How Photographers Gain Trust
and Build Relationships With Their Subjects
“While covering the ZAD, my camera only came out of its bag after three weeks or so,” the photographer Kevin Faingnaert remembers. The ZAD, or zone à défendre, is a rural protest camp in France—one of the largest of its kind—and photographers were generally met with caution and skepticism.
“Ever since 2009, this 4,000-acre space comprising farms, wetland, forests, and abandoned properties has been inhabited by environmentalist activists, the zadists, opposing the construction of an international airport that threatens to turn the surrounding countryside into a sprawling metropolis,” Faingnaert explains.
“By the time I visited, there had already been lots of violent police interventions, so many of them were already known to the police. Some of them are even considered terrorists by the state. The last thing they were interested in was being photographed as the face of the ZAD. A majority of the people living there also like to live in solitude and are not welcoming to visitors, especially photographers, for that reason.”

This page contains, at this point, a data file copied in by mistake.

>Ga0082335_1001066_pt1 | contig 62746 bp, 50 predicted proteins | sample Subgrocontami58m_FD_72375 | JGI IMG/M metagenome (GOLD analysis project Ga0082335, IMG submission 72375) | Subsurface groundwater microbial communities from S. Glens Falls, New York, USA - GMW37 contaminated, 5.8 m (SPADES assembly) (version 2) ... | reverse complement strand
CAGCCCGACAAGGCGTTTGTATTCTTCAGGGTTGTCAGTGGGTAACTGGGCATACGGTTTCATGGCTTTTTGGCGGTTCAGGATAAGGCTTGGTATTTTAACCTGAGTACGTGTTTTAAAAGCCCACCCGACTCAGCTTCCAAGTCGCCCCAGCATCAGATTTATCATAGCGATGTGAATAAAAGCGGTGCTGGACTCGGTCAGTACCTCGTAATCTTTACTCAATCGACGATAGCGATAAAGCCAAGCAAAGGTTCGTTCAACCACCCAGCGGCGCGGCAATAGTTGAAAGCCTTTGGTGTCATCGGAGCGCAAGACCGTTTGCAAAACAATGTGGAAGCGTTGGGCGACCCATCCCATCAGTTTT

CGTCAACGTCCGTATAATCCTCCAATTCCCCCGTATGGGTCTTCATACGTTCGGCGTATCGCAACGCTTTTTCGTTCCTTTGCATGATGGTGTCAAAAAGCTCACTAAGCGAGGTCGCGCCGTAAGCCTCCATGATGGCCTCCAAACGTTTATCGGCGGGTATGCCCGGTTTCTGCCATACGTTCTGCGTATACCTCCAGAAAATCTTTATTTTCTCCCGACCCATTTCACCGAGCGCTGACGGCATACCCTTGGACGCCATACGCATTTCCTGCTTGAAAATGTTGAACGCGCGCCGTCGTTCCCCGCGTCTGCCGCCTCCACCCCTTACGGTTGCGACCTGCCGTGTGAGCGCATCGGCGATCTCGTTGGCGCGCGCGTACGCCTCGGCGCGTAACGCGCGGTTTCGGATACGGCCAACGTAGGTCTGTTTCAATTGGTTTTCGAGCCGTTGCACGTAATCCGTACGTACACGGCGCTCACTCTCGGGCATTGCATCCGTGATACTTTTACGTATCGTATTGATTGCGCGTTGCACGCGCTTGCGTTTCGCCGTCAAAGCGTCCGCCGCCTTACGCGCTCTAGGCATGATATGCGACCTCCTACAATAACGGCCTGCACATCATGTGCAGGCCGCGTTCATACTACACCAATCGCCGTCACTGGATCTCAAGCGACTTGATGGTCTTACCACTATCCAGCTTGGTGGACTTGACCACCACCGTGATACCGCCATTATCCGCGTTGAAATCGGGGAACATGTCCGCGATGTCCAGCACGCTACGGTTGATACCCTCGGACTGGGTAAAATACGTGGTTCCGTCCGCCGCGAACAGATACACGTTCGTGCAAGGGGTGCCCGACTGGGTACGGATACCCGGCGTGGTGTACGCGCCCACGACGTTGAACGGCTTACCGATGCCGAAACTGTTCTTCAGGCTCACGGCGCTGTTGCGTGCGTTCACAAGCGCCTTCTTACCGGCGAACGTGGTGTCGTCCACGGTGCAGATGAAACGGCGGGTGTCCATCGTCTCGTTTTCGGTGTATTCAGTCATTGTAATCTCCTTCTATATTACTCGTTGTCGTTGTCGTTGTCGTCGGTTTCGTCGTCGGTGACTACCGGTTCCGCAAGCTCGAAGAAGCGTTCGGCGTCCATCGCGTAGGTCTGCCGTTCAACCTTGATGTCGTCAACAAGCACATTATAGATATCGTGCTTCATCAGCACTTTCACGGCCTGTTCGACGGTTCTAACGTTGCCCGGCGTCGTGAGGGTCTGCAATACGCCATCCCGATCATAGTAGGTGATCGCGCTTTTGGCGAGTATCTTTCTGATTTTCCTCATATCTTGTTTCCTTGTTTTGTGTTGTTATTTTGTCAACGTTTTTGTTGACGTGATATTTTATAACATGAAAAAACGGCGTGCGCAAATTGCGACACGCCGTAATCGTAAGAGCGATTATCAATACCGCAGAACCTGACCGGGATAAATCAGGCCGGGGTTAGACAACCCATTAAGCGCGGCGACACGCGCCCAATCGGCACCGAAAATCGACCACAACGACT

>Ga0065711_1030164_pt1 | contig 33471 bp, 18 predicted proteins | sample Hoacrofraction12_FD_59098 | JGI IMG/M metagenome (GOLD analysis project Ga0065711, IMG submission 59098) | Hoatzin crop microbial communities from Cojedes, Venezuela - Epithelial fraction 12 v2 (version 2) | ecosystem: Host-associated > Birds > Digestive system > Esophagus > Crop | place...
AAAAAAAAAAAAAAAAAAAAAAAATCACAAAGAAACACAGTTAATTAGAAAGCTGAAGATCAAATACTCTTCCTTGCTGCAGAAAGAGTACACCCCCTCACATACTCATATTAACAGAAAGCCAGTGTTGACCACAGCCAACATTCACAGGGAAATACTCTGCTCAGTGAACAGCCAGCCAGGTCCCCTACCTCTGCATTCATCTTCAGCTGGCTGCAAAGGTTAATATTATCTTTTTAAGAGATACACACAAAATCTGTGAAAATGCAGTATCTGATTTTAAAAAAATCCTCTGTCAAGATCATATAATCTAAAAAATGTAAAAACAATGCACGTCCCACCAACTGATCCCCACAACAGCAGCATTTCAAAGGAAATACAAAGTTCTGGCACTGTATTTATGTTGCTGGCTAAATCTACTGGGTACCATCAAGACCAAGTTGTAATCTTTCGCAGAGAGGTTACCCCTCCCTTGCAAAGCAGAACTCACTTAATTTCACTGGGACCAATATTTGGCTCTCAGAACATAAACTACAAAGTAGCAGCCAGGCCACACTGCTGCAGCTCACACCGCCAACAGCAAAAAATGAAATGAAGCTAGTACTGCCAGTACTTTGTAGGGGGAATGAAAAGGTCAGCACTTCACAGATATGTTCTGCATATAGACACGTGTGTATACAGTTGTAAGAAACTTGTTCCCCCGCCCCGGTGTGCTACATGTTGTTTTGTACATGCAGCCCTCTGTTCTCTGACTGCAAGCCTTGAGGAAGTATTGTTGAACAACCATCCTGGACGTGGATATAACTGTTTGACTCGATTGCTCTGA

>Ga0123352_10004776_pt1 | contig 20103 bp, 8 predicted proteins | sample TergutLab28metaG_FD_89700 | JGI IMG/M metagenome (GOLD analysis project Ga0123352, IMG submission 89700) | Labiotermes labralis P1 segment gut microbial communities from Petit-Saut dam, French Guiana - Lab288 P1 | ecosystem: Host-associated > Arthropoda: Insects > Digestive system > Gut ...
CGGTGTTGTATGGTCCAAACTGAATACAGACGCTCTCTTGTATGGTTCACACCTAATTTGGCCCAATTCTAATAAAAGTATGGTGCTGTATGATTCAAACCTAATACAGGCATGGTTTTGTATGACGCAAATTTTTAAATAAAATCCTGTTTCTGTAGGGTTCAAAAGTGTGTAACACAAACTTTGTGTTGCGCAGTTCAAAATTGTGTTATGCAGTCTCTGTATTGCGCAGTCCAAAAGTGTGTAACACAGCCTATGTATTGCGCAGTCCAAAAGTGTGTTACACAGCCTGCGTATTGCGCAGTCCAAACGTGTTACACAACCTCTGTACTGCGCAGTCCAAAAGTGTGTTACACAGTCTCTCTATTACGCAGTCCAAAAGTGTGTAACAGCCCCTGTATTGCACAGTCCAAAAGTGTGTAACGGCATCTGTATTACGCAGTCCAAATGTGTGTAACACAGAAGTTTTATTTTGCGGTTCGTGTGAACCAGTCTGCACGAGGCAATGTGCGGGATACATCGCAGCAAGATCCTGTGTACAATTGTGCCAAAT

With in-depth insights from Faingnaert, Oded Wagenstein, Christian K. Lee, Michael Joseph, and Jamie Johnson, we’re taking a look at how documentary photographers can gain and maintain trust while working on long-term projects. Here are some best practices to keep in mind.